This is horribly threatening for all of the incumbent players in the four party model: traditional acquirers, issuer and the networks. Plain vanilla merchant acquirers will struggle to compete with Braintree online and Square offline as their tokenized user bases grow (NB: Square is actually well behind Braintree on this front and we’ll see how they do; IRL is harder than online.) The issuers lose their ability to differentiate. Once tokenized and hidden, any given card product is far more vulnerable to being displaced, as the issuers have already learned from PayPal. How do you stay “top of wallet” when there is no real wallet? As for the networks, their demise is harder to articulate. Visa and Mastercard are fortresses, growing 20% per year like clockwork, despite the law of large numbers. I will leave it at this: in a world where everyone is known, there is no need for an omniscient middleman. That feels like a scary fact for the networks.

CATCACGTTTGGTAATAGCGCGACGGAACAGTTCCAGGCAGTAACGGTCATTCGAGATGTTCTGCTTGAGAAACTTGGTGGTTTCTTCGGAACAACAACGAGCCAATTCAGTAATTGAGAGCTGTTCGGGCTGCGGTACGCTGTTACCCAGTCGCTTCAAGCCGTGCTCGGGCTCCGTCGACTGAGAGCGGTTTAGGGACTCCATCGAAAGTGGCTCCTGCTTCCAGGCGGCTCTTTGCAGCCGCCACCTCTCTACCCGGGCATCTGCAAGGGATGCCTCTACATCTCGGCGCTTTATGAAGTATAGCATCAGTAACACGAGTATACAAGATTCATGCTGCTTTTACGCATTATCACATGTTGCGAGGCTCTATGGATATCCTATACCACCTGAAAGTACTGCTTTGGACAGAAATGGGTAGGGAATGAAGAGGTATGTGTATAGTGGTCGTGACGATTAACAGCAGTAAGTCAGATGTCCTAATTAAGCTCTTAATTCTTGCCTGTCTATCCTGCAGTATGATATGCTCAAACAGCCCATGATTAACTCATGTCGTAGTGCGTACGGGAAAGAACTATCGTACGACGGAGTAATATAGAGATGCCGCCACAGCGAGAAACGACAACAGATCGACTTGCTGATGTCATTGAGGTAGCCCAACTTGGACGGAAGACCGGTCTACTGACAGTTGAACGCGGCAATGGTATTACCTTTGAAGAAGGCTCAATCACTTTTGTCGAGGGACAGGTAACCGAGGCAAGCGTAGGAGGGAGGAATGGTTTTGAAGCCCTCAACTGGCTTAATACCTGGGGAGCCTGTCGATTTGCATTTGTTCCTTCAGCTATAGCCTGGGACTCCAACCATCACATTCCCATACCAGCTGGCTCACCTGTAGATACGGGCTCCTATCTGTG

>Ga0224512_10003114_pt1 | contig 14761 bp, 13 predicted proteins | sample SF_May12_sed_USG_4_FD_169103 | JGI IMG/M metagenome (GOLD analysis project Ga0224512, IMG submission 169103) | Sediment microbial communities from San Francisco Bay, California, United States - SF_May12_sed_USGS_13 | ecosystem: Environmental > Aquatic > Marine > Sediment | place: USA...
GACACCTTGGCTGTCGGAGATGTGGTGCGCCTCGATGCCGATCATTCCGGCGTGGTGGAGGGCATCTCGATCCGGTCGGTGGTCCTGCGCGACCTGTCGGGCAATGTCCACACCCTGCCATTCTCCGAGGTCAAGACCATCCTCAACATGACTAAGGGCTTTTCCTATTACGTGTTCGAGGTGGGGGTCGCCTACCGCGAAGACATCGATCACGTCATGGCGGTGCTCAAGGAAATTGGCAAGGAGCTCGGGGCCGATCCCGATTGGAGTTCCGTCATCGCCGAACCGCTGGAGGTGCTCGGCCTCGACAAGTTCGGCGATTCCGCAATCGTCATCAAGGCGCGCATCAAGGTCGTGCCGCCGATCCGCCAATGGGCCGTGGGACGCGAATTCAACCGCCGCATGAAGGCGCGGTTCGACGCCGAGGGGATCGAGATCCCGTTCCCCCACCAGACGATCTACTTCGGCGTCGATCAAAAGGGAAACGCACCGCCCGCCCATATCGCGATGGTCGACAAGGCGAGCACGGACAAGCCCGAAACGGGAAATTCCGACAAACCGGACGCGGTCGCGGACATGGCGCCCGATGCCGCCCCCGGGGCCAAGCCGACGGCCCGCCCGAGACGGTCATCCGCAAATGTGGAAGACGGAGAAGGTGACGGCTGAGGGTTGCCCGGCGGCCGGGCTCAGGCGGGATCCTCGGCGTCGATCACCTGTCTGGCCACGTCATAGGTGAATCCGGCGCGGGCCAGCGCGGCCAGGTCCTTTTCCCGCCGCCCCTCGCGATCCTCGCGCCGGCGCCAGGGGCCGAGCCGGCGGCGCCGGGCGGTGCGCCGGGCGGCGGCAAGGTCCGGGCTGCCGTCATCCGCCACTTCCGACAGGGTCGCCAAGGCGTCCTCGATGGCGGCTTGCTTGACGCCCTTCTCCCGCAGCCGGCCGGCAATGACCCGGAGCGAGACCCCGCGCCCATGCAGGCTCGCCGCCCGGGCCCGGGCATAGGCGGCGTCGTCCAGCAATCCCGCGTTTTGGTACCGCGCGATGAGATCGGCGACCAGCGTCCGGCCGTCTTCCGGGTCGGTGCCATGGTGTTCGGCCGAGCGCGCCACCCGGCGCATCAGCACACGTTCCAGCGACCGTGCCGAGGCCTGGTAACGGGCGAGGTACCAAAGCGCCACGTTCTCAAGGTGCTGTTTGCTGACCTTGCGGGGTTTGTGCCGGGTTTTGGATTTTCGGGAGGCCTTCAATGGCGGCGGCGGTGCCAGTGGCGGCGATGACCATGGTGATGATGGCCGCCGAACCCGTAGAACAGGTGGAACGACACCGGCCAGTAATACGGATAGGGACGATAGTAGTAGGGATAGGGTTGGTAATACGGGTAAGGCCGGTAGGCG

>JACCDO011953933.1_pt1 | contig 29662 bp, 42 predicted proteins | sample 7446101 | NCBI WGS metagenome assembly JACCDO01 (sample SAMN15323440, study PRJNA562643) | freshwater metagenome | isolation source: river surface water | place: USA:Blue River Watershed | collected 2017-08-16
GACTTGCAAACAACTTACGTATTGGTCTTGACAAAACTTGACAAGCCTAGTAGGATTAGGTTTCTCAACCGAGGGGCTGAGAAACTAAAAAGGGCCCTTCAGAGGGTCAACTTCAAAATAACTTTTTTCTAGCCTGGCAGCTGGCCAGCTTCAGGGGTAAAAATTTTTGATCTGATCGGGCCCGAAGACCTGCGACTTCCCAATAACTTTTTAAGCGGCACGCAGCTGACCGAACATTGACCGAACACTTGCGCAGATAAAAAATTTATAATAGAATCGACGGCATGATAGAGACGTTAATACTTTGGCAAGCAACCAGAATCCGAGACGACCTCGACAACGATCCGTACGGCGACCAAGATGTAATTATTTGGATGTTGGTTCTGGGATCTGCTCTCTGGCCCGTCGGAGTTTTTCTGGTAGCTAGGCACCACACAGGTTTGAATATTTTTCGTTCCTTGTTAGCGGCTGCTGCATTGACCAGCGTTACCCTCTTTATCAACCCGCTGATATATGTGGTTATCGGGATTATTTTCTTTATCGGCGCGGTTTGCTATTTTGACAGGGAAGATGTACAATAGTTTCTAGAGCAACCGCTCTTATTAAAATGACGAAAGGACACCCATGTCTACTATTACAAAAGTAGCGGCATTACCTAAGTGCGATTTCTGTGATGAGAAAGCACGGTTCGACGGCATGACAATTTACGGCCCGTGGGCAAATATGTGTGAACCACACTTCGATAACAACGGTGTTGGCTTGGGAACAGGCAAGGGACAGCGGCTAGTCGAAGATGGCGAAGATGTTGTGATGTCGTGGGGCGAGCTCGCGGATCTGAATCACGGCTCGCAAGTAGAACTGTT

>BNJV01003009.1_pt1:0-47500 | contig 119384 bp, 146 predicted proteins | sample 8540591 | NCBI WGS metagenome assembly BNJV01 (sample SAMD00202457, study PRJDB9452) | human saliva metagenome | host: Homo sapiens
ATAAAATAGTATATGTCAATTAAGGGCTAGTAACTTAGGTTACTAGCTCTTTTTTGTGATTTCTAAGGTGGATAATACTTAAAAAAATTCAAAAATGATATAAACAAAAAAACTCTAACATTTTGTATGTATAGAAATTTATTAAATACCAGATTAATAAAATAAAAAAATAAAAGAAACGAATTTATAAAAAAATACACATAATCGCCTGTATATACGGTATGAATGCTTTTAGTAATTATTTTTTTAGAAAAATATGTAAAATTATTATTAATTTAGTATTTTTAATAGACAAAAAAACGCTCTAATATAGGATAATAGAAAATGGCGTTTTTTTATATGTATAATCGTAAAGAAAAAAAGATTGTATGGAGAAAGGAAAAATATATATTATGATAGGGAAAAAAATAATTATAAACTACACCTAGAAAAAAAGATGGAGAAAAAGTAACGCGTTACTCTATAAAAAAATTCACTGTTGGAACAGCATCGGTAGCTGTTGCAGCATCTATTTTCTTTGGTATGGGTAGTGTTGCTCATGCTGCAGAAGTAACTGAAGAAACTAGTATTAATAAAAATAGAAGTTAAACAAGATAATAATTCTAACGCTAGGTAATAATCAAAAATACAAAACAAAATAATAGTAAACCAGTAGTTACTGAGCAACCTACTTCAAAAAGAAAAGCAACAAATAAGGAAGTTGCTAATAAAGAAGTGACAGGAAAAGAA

Translation: VISA and Mastercard are probably in a very bad spot. How long before credit cards, as we traditionally knew them, start what will probably be a sharp, fast decline into irrelevance?
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Posted 16 February 2013 at 20h33 |  8 notes and Comments